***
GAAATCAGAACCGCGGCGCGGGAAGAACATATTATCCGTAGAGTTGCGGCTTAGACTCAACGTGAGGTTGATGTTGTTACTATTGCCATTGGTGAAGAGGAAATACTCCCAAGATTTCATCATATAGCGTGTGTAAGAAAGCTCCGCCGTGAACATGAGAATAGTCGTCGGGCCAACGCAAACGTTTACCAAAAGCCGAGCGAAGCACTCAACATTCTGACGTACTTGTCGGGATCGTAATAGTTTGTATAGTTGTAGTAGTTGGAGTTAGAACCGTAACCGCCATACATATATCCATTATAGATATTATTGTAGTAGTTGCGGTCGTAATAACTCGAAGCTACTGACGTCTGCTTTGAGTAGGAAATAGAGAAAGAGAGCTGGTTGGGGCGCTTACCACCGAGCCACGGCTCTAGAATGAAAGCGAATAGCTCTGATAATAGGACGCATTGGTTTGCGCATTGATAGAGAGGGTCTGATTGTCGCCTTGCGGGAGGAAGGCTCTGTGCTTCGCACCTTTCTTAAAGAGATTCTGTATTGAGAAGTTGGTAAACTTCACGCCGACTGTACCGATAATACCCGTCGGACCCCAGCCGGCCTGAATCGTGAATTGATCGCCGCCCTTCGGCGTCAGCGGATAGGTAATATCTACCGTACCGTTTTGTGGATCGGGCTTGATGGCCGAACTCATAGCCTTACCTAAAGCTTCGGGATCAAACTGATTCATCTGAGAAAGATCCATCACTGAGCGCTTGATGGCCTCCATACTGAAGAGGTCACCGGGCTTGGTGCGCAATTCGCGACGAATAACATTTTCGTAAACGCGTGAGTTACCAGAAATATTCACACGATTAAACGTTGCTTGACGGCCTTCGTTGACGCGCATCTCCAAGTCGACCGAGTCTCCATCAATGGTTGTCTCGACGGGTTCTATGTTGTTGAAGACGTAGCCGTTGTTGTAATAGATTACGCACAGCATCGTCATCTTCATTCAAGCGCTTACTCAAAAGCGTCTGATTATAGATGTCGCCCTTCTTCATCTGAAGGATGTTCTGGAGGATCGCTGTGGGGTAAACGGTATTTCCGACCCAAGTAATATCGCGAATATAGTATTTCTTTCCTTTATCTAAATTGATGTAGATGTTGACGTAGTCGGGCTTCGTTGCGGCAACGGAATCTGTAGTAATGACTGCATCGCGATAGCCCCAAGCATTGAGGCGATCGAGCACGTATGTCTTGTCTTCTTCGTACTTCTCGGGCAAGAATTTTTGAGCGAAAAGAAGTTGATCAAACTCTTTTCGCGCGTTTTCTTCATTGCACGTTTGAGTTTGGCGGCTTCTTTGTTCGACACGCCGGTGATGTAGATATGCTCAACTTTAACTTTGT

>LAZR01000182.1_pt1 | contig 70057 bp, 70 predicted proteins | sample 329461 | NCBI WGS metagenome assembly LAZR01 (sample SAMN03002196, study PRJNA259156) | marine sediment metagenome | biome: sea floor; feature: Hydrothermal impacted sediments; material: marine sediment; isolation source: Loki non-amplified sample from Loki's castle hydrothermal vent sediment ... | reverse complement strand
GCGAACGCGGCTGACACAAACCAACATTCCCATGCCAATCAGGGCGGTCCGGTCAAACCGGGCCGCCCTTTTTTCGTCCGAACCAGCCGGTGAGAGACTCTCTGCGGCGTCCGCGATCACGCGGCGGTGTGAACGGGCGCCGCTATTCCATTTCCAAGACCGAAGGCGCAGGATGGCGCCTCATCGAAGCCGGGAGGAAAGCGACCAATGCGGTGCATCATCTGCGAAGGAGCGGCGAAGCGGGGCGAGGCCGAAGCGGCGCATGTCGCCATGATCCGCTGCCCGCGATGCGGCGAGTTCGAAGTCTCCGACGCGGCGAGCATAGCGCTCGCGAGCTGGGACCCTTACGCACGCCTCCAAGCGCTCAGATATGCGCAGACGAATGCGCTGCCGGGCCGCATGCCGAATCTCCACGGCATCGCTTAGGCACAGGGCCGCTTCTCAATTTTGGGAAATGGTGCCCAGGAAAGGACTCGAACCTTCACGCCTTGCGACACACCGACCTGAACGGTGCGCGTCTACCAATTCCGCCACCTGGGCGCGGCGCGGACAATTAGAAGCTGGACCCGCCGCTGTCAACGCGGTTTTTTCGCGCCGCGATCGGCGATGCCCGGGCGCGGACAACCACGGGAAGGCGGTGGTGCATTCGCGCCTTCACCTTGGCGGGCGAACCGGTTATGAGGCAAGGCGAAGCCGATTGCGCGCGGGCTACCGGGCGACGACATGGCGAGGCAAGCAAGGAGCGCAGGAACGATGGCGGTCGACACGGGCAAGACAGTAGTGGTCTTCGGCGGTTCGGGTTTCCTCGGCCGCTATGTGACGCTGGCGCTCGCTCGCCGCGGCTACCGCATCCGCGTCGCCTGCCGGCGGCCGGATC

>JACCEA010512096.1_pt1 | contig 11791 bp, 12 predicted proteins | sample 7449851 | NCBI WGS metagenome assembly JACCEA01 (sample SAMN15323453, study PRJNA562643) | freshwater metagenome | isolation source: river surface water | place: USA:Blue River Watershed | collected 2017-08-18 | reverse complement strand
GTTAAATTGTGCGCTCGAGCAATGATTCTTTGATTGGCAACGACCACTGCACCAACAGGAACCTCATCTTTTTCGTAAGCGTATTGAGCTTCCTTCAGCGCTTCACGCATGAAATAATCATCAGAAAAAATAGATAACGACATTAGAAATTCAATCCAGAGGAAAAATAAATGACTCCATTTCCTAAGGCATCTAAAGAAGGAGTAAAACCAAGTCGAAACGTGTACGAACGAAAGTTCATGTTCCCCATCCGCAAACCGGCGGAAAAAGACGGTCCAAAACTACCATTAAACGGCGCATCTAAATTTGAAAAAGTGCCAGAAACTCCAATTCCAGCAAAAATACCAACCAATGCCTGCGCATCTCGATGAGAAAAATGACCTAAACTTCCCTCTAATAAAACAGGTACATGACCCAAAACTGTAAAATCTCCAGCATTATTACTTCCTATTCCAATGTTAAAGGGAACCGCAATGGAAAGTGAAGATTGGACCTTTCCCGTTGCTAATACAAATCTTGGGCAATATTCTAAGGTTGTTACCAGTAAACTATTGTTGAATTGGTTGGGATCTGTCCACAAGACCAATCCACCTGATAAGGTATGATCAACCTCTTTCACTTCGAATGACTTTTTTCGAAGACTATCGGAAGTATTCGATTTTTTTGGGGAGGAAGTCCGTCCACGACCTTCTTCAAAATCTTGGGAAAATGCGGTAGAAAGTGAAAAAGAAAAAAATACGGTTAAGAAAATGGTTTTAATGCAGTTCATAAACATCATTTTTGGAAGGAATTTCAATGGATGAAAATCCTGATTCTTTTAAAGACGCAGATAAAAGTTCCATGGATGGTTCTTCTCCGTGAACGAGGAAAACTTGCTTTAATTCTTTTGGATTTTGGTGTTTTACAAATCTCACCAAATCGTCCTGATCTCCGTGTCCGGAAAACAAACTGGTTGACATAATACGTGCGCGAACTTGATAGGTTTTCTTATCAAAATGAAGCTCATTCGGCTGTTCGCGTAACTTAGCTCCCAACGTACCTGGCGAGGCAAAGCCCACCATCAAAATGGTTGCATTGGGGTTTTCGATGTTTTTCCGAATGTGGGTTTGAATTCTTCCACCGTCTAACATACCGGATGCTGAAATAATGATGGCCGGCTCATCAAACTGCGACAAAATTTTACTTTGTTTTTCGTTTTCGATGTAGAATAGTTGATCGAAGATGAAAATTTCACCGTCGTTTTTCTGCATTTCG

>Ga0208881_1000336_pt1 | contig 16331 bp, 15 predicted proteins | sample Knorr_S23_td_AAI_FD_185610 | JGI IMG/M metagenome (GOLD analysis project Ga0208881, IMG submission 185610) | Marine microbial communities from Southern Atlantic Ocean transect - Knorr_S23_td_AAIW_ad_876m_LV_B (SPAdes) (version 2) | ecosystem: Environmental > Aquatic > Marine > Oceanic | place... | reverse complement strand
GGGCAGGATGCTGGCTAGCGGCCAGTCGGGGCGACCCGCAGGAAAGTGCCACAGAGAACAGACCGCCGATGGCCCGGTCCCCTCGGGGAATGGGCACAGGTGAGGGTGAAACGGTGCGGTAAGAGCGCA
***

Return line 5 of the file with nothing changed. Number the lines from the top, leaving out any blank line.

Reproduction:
GTTAAATTGTGCGCTCGAGCAATGATTCTTTGATTGGCAACGACCACTGCACCAACAGGAACCTCATCTTTTTCGTAAGCGTATTGAGCTTCCTTCAGCGCTTCACGCATGAAATAATCATCAGAAAAAATAGATAACGACATTAGAAATTCAATCCAGAGGAAAAATAAATGACTCCATTTCCTAAGGCATCTAAAGAAGGAGTAAAACCAAGTCGAAACGTGTACGAACGAAAGTTCATGTTCCCCATCCGCAAACCGGCGGAAAAAGACGGTCCAAAACTACCATTAAACGGCGCATCTAAATTTGAAAAAGTGCCAGAAACTCCAATTCCAGCAAAAATACCAACCAATGCCTGCGCATCTCGATGAGAAAAATGACCTAAACTTCCCTCTAATAAAACAGGTACATGACCCAAAACTGTAAAATCTCCAGCATTATTACTTCCTATTCCAATGTTAAAGGGAACCGCAATGGAAAGTGAAGATTGGACCTTTCCCGTTGCTAATACAAATCTTGGGCAATATTCTAAGGTTGTTACCAGTAAACTATTGTTGAATTGGTTGGGATCTGTCCACAAGACCAATCCACCTGATAAGGTATGATCAACCTCTTTCACTTCGAATGACTTTTTTCGAAGACTATCGGAAGTATTCGATTTTTTTGGGGAGGAAGTCCGTCCACGACCTTCTTCAAAATCTTGGGAAAATGCGGTAGAAAGTGAAAAAGAAAAAAATACGGTTAAGAAAATGGTTTTAATGCAGTTCATAAACATCATTTTTGGAAGGAATTTCAATGGATGAAAATCCTGATTCTTTTAAAGACGCAGATAAAAGTTCCATGGATGGTTCTTCTCCGTGAACGAGGAAAACTTGCTTTAATTCTTTTGGATTTTGGTGTTTTACAAATCTCACCAAATCGTCCTGATCTCCGTGTCCGGAAAACAAACTGGTTGACATAATACGTGCGCGAACTTGATAGGTTTTCTTATCAAAATGAAGCTCATTCGGCTGTTCGCGTAACTTAGCTCCCAACGTACCTGGCGAGGCAAAGCCCACCATCAAAATGGTTGCATTGGGGTTTTCGATGTTTTTCCGAATGTGGGTTTGAATTCTTCCACCGTCTAACATACCGGATGCTGAAATAATGATGGCCGGCTCATCAAACTGCGACAAAATTTTACTTTGTTTTTCGTTTTCGATGTAGAATAGTTGATCGAAGATGAAAATTTCACCGTCGTTTTTCTGCATTTCG